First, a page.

• Adam Tate said on 5th November 2010, 10:10

      AlonsoFollower: That’s one of the best comments I’ve read in some time on this site, thankyou!

      Keith: fantastic article, I rank it among your best, possibly your best ever. You have made a great argument, and well captured what I and many fans are feeling. Thankyou!

    • LutzF1 said on 5th November 2010, 15:25

      COTD

      (comment too short)

  14. “Let’s be clear: we’re not talking about a team having to choose which of its drivers get the only example of a new performance upgrade, we’re talking about a team ordering a driver to give up his chance of winning a race to help his team mate.”
    Except when that performance upgrade could make a difference of a few hundred seconds per laps and allow to win the race.
    Can anyone explain to me the if one is more unfair than the other? There is no difference! Both give a driver an advantage, period!

    • Daniel said on 5th November 2010, 14:33

      Good point. Say both my drivers had a car advantage at the last race of the season, both were mathematically in with a shot of winning th title, but only one had a realistic shot, and needed to win with his team mate second to guarantee it. What’s to stop me taking a few performance parts off the No. 2 driver to ensure he qualifies a little behind his team mate and only has the performance to finish second?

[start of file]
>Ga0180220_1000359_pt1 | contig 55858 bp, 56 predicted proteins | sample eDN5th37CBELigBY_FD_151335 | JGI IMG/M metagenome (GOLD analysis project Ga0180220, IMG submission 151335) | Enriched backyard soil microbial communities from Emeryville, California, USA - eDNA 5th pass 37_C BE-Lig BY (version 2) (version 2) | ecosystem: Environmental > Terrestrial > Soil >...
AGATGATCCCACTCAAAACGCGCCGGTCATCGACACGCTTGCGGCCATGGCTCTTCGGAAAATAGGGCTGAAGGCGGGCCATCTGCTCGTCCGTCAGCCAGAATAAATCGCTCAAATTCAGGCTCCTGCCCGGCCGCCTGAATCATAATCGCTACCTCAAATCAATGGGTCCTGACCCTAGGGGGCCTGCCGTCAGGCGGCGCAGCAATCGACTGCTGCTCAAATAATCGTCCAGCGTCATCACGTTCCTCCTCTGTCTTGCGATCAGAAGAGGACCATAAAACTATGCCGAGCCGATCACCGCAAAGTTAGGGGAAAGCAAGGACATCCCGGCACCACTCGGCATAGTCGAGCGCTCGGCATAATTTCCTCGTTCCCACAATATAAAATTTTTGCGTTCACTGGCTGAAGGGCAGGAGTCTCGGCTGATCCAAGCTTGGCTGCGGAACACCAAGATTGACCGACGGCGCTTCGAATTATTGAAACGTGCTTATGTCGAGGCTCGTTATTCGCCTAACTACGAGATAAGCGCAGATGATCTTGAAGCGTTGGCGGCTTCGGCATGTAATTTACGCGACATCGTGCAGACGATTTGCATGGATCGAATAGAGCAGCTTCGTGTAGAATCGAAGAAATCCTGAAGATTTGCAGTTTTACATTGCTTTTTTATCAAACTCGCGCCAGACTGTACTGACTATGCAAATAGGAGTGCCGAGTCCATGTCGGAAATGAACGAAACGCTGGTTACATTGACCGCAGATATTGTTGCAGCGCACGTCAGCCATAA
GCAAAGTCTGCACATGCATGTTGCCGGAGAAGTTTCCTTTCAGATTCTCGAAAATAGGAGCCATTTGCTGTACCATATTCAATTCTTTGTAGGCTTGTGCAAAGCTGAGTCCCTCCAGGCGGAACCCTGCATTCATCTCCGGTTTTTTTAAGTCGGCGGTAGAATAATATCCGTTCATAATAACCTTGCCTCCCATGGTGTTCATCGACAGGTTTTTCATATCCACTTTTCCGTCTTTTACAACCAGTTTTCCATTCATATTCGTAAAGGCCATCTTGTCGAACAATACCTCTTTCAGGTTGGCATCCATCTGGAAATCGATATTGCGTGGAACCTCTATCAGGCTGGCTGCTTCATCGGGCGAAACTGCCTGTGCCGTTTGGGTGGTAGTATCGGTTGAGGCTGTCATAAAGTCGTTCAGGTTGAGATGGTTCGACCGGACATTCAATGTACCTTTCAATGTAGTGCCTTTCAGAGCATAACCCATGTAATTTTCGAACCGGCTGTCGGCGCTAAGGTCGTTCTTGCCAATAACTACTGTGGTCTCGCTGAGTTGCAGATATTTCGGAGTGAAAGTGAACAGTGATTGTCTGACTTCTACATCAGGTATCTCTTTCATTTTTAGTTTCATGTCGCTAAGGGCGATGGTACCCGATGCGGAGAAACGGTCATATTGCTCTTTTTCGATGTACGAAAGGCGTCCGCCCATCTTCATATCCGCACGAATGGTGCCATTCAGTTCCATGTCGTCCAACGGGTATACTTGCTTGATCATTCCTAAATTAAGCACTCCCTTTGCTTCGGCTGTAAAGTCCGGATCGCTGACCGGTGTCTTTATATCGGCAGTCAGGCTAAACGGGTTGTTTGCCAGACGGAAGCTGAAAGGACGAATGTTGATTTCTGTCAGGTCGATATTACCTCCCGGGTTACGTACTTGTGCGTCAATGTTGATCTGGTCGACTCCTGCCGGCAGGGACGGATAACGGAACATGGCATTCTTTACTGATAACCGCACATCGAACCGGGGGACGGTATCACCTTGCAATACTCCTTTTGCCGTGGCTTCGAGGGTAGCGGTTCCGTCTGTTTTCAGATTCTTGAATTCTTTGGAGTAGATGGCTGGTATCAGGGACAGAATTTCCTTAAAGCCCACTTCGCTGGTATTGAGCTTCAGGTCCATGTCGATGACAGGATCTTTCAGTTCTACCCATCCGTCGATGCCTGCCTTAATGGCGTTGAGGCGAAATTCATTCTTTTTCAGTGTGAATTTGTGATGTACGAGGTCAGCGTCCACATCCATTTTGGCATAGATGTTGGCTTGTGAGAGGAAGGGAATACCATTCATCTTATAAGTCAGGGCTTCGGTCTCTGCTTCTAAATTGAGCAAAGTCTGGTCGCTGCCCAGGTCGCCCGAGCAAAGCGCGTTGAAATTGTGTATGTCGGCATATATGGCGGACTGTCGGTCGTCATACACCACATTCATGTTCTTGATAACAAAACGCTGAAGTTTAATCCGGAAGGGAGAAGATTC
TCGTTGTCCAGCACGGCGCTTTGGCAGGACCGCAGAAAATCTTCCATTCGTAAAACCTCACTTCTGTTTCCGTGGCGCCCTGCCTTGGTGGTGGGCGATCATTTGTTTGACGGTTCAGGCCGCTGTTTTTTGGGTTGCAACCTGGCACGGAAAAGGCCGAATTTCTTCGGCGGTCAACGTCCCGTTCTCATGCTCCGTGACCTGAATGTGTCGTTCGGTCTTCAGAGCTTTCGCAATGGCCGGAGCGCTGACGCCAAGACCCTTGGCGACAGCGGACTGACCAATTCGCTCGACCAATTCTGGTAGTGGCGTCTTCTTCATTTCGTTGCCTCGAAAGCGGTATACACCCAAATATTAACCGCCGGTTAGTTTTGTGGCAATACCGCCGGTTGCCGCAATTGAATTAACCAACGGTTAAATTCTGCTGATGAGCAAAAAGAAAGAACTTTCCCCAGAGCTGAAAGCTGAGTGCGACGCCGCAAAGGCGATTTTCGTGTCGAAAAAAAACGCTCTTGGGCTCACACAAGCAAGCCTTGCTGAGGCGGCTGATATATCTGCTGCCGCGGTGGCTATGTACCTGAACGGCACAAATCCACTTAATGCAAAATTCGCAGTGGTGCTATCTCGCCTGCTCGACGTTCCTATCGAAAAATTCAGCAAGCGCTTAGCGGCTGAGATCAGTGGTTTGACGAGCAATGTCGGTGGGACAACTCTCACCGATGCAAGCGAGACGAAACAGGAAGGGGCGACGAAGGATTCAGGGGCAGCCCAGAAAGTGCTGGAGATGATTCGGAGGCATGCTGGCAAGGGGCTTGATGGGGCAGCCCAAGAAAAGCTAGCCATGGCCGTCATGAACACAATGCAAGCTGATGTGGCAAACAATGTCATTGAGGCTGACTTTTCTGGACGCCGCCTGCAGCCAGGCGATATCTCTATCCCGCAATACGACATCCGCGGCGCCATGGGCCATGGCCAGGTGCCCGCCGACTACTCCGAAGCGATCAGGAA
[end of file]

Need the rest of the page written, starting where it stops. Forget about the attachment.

• BasCB said on 7th November 2010, 12:53

      It might be unfair, but it is all but inevitable at times when they constantly bring new bits and not ruining competition. Otherwise you would need to have a spec series.

      If the team is not capable of giving both guys the best equipment, than that automatically penalizes them in the constructors championship.

  15. JCCJCC said on 5th November 2010, 8:40

    Warning: I don’t intend to offend the British people in general, when I refer “British” in the text above, I’m talking about part of their press.

    I’m sick and tired of this talk. There are some british press who suffers of lack of sportmanship and fair play. They couldn’t stand a german winning (maybe because of a native anti-german feeling?). They can’t stand a Ferrari winning over the british teams, and since the events of 2007 they can’t stand Alonso winning.

    So, they (some press) start to make a huge noise, diverting atentions to one or another situation that happened, and try to sell us the idea that they only won because they cheated.

    Please, stop that.